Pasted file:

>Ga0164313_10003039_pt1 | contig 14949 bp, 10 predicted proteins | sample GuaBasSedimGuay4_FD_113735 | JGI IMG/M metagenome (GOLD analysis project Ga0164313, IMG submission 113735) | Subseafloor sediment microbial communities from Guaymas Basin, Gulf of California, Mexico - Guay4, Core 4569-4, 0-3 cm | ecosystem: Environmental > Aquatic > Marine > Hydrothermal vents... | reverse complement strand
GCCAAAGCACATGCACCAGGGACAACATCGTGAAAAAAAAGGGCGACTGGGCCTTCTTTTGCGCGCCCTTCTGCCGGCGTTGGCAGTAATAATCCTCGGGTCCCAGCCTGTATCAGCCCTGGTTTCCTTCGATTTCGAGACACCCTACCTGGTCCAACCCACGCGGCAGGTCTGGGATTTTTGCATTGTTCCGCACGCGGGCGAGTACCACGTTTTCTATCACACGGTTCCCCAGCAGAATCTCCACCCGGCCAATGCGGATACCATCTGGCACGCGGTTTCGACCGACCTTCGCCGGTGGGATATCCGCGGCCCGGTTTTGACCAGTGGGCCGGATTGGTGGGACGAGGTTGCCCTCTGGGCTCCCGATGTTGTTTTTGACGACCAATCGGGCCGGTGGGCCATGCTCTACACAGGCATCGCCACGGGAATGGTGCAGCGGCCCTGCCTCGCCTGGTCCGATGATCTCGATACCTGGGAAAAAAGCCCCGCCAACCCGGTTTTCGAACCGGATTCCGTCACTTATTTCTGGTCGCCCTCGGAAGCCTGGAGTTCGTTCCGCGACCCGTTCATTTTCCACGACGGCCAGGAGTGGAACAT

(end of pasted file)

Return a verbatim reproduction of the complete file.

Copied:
>Ga0164313_10003039_pt1 | contig 14949 bp, 10 predicted proteins | sample GuaBasSedimGuay4_FD_113735 | JGI IMG/M metagenome (GOLD analysis project Ga0164313, IMG submission 113735) | Subseafloor sediment microbial communities from Guaymas Basin, Gulf of California, Mexico - Guay4, Core 4569-4, 0-3 cm | ecosystem: Environmental > Aquatic > Marine > Hydrothermal vents... | reverse complement strand
GCCAAAGCACATGCACCAGGGACAACATCGTGAAAAAAAAGGGCGACTGGGCCTTCTTTTGCGCGCCCTTCTGCCGGCGTTGGCAGTAATAATCCTCGGGTCCCAGCCTGTATCAGCCCTGGTTTCCTTCGATTTCGAGACACCCTACCTGGTCCAACCCACGCGGCAGGTCTGGGATTTTTGCATTGTTCCGCACGCGGGCGAGTACCACGTTTTCTATCACACGGTTCCCCAGCAGAATCTCCACCCGGCCAATGCGGATACCATCTGGCACGCGGTTTCGACCGACCTTCGCCGGTGGGATATCCGCGGCCCGGTTTTGACCAGTGGGCCGGATTGGTGGGACGAGGTTGCCCTCTGGGCTCCCGATGTTGTTTTTGACGACCAATCGGGCCGGTGGGCCATGCTCTACACAGGCATCGCCACGGGAATGGTGCAGCGGCCCTGCCTCGCCTGGTCCGATGATCTCGATACCTGGGAAAAAAGCCCCGCCAACCCGGTTTTCGAACCGGATTCCGTCACTTATTTCTGGTCGCCCTCGGAAGCCTGGAGTTCGTTCCGCGACCCGTTCATTTTCCACGACGGCCAGGAGTGGAACAT